Fedora 18 was released this week and I finally got around to installing it today. To be honest, on either my laptop or desktop I have not really used Fedora much since Fedora 14. I have been incredibly happy with CentOS for over a year and a half now, and I (begrudgingly) accepted Windows 7 on my laptop.
Today’s installation of Fedora 18 made me question my use of time. I switched jobs exactly 2 years ago and found myself in the precarious position of having little to no spare time. I tried my best to optimize. Giving up dual-booting in favor of virtualization (VirtualBox and KVM) helped greatly. However I could never get Fedora18 beta or RC to boot up inside KVM. But that wasn’t the problem that bothered me. Re-running through the installation multiple times using the new Anaconda installer just got me tired of trying to understand a poorly thought out workflow. I kept questioning myself if I had in fact selected the correct options. I don’t think I would ever install Fedora 18 on some of my more complex dual-boot setups in the past.
To be fair for a clean install on a new computer for most people the installer might be a joy, but for me it just wasn’t. I’m not really complaining. I have multiple computers running some form of Linux or if I must, Windows. My existing setup works fine for me. However I just don’t think Fedora’s goals and my needs line up anymore.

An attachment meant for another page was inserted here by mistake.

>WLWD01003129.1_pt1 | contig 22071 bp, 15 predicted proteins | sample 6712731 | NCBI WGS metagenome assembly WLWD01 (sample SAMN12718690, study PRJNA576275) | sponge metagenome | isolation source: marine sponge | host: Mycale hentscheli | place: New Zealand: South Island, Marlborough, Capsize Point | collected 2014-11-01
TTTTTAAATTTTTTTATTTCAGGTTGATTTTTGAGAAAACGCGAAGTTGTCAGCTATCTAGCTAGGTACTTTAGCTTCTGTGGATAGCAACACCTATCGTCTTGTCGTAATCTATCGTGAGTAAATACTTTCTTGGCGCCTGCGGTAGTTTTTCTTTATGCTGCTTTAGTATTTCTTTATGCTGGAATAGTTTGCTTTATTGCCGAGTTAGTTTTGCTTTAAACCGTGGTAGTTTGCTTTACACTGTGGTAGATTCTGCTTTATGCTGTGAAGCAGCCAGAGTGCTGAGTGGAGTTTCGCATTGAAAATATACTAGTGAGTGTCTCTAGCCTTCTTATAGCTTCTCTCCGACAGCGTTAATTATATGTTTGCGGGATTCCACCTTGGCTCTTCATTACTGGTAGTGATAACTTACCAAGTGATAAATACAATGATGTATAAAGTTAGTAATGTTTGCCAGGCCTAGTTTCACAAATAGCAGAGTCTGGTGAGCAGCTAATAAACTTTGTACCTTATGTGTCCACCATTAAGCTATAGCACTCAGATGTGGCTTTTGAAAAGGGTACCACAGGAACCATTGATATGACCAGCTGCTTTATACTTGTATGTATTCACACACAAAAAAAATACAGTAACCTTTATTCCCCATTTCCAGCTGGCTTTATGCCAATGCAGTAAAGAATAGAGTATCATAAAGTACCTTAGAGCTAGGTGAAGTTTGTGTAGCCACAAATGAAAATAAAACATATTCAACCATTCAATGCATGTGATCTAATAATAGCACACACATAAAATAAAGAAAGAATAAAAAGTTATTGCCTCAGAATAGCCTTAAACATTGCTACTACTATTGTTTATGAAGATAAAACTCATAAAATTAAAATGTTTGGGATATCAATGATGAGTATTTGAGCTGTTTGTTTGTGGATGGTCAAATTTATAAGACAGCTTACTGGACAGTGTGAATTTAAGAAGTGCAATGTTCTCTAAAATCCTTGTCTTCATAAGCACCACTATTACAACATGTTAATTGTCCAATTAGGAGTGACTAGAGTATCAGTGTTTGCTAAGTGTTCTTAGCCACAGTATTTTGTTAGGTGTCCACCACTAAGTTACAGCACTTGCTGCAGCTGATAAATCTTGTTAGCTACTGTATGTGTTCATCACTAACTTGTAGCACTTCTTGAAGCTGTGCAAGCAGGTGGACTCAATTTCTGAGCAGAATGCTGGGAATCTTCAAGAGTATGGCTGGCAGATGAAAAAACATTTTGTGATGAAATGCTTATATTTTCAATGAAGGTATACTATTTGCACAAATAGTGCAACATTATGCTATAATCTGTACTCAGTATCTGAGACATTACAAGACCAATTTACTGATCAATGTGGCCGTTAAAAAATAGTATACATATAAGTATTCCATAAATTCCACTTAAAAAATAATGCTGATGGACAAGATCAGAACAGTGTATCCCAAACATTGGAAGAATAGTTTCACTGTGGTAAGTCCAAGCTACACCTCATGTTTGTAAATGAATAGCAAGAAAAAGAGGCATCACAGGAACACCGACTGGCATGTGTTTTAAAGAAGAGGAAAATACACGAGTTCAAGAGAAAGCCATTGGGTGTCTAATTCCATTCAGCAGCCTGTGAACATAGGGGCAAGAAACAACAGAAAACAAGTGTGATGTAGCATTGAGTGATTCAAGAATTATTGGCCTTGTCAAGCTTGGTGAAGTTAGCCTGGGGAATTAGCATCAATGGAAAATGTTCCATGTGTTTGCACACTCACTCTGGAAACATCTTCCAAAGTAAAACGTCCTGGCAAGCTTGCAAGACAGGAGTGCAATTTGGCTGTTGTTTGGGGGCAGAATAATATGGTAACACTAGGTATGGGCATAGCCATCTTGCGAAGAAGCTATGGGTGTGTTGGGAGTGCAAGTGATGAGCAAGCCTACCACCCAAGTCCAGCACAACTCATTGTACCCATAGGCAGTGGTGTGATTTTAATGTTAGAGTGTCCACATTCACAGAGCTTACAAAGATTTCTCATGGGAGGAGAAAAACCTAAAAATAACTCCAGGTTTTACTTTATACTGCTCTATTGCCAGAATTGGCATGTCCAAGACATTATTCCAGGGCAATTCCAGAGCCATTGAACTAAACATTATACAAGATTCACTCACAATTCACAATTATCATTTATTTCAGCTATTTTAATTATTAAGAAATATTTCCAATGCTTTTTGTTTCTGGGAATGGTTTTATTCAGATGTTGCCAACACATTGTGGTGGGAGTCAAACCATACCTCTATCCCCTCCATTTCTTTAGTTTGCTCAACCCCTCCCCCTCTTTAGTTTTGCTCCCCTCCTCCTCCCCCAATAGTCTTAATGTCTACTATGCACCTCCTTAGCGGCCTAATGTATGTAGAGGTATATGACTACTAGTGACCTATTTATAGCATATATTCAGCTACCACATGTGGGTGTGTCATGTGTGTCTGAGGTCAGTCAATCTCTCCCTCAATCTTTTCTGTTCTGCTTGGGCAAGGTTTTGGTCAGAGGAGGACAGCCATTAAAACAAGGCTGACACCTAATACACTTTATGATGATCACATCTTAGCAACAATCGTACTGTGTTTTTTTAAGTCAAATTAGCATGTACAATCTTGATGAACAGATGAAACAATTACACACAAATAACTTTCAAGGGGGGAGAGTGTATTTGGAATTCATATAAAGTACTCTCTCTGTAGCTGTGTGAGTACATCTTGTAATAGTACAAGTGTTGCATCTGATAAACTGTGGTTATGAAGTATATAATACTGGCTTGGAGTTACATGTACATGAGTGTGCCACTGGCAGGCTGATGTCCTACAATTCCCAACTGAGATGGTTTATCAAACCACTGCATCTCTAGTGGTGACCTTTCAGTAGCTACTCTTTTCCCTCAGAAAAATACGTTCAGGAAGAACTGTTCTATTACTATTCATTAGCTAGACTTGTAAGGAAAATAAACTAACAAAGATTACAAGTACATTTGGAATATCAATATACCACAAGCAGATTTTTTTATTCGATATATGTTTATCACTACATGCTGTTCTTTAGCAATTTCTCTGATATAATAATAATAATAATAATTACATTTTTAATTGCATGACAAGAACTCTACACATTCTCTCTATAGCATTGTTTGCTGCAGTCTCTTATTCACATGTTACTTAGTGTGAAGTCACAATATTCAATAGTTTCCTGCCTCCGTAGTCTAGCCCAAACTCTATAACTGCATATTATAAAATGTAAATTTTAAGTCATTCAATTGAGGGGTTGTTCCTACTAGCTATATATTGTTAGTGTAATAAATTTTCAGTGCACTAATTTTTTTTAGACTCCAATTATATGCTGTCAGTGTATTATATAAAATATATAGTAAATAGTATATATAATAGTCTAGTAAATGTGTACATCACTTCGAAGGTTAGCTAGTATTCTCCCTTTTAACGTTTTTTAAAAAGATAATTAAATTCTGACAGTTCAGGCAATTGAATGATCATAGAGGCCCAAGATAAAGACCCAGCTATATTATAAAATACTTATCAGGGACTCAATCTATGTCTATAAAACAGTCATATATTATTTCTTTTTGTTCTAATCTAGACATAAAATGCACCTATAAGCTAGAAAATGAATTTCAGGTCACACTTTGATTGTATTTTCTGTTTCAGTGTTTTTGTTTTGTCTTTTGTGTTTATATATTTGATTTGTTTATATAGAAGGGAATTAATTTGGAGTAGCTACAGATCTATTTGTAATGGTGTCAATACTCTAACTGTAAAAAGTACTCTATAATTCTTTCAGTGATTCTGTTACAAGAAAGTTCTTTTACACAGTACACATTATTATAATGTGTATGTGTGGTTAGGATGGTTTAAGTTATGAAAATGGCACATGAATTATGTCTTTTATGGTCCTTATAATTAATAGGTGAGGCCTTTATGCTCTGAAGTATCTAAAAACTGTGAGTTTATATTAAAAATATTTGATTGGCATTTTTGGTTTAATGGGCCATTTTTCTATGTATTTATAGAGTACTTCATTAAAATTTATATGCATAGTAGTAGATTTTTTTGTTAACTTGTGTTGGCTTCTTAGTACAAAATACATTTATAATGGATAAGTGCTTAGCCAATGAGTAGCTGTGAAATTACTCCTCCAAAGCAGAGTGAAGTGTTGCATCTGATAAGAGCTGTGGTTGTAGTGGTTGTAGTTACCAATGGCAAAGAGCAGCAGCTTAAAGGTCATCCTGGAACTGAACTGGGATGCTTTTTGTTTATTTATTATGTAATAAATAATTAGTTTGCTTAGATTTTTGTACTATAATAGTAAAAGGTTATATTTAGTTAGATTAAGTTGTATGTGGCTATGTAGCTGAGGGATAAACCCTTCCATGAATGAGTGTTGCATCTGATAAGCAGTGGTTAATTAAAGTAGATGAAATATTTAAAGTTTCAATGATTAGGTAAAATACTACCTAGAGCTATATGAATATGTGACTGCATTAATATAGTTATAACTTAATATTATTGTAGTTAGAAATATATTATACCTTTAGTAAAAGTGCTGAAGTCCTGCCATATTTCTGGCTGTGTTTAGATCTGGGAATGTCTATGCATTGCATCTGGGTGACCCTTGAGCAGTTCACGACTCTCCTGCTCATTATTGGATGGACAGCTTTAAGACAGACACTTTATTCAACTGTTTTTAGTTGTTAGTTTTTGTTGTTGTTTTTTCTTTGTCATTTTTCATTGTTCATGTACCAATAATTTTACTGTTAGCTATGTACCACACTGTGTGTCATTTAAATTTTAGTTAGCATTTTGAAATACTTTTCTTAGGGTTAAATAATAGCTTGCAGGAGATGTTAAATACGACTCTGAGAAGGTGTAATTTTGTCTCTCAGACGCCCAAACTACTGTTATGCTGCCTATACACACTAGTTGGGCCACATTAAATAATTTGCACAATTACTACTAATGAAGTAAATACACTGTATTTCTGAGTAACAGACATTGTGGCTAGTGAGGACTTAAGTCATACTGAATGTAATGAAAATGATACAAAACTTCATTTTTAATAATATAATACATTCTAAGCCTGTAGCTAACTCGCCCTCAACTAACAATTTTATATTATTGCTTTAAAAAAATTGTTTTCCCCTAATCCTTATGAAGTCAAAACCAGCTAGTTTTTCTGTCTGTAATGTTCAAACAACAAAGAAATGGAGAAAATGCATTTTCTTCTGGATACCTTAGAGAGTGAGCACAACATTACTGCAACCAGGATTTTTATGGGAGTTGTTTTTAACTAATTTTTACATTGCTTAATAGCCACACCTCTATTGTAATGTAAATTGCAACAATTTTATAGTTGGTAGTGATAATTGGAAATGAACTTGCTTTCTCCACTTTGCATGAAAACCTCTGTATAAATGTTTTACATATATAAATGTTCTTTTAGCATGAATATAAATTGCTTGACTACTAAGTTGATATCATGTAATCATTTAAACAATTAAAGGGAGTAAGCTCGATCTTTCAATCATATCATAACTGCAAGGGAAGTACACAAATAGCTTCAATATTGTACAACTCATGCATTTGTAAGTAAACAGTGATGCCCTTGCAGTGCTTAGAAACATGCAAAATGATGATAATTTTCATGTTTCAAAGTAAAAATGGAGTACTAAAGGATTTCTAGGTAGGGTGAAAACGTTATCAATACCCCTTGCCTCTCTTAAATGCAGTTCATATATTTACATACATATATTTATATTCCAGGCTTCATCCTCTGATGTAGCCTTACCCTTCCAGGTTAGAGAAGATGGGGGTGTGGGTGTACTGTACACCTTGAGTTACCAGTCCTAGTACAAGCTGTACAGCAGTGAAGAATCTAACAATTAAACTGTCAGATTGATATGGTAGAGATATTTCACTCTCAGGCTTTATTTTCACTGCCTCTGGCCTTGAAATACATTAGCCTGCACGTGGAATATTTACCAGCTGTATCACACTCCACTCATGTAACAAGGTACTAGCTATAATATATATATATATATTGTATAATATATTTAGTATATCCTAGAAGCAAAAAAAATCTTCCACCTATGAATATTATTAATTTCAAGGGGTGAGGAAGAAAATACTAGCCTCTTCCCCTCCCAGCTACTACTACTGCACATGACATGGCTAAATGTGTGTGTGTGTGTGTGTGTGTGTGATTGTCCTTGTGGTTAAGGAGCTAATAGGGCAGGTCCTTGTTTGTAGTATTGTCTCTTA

I was reminded of this when I was reading Richard WM Jone’s blog post on using Fedora 17 on a Chromebook. The first bullet point is what gives me pause:
Suspend pretty much doesnâ€™t work.
I too own a Chromebook and just like many others I have quite a few things I dislike about, but where it never fails: power management. It suspends and starts up in seconds, lets me do my browsing/work and then I can close the lid and forget about it. The last time I had this experience with a laptop was with Fedora 9. After so many years, I’m disappointed problems can still exist for power management. My desktop CentOS suspends and hibernates perfectly, so I know things can be made to work, but I just don’t have the time to find out how.
Outside of work, I spend most of my time on my Android smartphone. Occasionally I monkey around with a tablet, but the Chromebook is incredibly nice for quick tasks. And then when I have the dedicated time: I will use my desktop or laptop for more major work. What do all of these devices/setups have in common? – Answer: they don’t change much. As we all know, change is the heart of Fedora – the latest and greatest software. I commend the Fedora team and all the volunteers who manage to somehow keep it all together.
If ever find the time, I would love to come back to Fedora. I finally got it working in my Virtualbox and I’ll write up some of my notes eventually. If you plan on installing Fedora 18, the official Fedora Installation Guide has evolved amazingly. I highly recommend reading it.